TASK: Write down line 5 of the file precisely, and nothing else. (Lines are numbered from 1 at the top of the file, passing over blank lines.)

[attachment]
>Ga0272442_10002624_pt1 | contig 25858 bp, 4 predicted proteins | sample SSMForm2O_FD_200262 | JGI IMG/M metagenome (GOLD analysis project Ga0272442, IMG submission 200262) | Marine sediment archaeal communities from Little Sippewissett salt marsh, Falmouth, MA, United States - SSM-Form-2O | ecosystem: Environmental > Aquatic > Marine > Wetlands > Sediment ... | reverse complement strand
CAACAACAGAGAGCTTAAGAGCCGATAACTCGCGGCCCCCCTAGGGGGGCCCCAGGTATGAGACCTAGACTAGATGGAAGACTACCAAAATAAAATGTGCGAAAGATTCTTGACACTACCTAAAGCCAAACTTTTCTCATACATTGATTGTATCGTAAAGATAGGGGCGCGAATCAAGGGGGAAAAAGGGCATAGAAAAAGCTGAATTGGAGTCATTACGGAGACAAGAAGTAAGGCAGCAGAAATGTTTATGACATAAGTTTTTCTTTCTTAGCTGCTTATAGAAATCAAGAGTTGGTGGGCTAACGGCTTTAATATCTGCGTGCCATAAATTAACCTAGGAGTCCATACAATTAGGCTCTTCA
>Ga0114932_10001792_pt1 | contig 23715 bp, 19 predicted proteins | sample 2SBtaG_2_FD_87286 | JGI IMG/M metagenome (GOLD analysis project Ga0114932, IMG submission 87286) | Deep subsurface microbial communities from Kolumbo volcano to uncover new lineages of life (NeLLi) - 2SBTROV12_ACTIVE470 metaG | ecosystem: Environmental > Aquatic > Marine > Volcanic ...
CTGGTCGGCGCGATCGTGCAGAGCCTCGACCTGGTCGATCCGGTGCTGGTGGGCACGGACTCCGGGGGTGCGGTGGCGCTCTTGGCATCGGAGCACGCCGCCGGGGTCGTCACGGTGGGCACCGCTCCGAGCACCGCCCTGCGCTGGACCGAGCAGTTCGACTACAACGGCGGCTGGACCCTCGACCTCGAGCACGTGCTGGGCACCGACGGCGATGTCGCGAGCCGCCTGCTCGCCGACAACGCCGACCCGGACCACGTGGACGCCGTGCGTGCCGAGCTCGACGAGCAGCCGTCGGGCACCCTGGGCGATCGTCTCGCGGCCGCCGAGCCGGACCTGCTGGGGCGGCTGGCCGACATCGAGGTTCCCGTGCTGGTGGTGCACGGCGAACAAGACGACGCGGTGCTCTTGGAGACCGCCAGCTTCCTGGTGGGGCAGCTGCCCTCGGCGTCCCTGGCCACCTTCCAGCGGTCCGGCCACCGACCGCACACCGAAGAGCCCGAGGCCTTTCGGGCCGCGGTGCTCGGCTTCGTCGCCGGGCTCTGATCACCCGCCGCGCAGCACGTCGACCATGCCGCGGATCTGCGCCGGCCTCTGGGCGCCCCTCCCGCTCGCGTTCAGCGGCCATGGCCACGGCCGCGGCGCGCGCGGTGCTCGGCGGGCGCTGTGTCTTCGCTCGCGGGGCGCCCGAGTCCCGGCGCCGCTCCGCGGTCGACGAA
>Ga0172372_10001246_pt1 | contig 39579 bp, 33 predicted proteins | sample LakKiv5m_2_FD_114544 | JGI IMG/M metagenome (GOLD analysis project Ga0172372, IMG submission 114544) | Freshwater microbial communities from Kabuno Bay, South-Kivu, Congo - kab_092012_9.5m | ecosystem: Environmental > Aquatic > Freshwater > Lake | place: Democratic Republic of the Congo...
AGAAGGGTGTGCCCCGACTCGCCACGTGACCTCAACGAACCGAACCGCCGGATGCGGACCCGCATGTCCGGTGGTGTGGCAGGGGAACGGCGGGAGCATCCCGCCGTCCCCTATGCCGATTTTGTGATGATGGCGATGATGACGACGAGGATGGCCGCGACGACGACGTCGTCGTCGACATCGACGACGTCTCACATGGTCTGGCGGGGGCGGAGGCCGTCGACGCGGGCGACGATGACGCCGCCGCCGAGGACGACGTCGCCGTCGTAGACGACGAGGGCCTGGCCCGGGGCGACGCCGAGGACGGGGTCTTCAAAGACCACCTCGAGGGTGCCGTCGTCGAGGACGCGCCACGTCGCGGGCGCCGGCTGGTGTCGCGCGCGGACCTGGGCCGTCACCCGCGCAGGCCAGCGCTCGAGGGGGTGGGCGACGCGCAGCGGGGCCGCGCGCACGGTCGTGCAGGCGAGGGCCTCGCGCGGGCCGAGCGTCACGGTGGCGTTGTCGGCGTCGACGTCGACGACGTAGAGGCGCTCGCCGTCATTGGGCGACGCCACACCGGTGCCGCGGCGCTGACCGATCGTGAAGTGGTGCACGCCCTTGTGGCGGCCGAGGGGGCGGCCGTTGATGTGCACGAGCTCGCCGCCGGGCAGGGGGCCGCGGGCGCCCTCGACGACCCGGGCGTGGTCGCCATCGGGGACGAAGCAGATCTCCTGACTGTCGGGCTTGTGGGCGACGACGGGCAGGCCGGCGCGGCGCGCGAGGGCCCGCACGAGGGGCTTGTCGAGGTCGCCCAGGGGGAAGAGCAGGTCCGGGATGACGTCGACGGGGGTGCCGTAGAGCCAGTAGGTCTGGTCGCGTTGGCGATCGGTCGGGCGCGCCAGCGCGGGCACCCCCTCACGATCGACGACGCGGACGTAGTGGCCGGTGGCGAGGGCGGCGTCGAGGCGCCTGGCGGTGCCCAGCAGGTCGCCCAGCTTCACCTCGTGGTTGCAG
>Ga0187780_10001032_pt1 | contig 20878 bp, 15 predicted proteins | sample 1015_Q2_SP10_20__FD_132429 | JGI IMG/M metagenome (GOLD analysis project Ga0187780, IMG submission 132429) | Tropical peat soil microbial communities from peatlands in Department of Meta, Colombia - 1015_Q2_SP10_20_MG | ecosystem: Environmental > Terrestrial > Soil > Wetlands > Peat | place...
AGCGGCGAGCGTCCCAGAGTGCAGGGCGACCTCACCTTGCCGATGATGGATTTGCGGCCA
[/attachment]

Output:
>Ga0172372_10001246_pt1 | contig 39579 bp, 33 predicted proteins | sample LakKiv5m_2_FD_114544 | JGI IMG/M metagenome (GOLD analysis project Ga0172372, IMG submission 114544) | Freshwater microbial communities from Kabuno Bay, South-Kivu, Congo - kab_092012_9.5m | ecosystem: Environmental > Aquatic > Freshwater > Lake | place: Democratic Republic of the Congo...